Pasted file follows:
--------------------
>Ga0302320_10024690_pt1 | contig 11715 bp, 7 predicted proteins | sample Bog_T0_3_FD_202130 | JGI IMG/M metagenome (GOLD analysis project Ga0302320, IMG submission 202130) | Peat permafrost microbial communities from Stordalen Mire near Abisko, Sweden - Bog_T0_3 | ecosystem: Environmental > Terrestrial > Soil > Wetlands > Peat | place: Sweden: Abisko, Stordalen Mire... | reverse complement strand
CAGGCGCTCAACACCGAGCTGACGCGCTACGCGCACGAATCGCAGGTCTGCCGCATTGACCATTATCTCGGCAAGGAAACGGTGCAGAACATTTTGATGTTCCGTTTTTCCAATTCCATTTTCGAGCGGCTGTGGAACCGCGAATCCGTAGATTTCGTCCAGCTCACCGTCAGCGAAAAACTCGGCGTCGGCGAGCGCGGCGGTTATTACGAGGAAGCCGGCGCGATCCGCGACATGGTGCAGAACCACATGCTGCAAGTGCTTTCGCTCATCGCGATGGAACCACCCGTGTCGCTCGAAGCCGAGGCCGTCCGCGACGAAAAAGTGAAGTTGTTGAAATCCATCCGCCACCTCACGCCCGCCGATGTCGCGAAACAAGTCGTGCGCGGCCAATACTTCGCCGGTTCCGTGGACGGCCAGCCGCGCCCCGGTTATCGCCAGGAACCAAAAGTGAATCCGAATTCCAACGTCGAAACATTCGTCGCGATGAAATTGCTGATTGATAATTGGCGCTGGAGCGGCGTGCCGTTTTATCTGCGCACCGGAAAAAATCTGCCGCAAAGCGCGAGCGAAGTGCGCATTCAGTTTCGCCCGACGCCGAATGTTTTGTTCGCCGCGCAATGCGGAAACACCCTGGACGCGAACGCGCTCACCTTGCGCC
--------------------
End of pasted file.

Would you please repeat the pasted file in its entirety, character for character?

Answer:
>Ga0302320_10024690_pt1 | contig 11715 bp, 7 predicted proteins | sample Bog_T0_3_FD_202130 | JGI IMG/M metagenome (GOLD analysis project Ga0302320, IMG submission 202130) | Peat permafrost microbial communities from Stordalen Mire near Abisko, Sweden - Bog_T0_3 | ecosystem: Environmental > Terrestrial > Soil > Wetlands > Peat | place: Sweden: Abisko, Stordalen Mire... | reverse complement strand
CAGGCGCTCAACACCGAGCTGACGCGCTACGCGCACGAATCGCAGGTCTGCCGCATTGACCATTATCTCGGCAAGGAAACGGTGCAGAACATTTTGATGTTCCGTTTTTCCAATTCCATTTTCGAGCGGCTGTGGAACCGCGAATCCGTAGATTTCGTCCAGCTCACCGTCAGCGAAAAACTCGGCGTCGGCGAGCGCGGCGGTTATTACGAGGAAGCCGGCGCGATCCGCGACATGGTGCAGAACCACATGCTGCAAGTGCTTTCGCTCATCGCGATGGAACCACCCGTGTCGCTCGAAGCCGAGGCCGTCCGCGACGAAAAAGTGAAGTTGTTGAAATCCATCCGCCACCTCACGCCCGCCGATGTCGCGAAACAAGTCGTGCGCGGCCAATACTTCGCCGGTTCCGTGGACGGCCAGCCGCGCCCCGGTTATCGCCAGGAACCAAAAGTGAATCCGAATTCCAACGTCGAAACATTCGTCGCGATGAAATTGCTGATTGATAATTGGCGCTGGAGCGGCGTGCCGTTTTATCTGCGCACCGGAAAAAATCTGCCGCAAAGCGCGAGCGAAGTGCGCATTCAGTTTCGCCCGACGCCGAATGTTTTGTTCGCCGCGCAATGCGGAAACACCCTGGACGCGAACGCGCTCACCTTGCGCC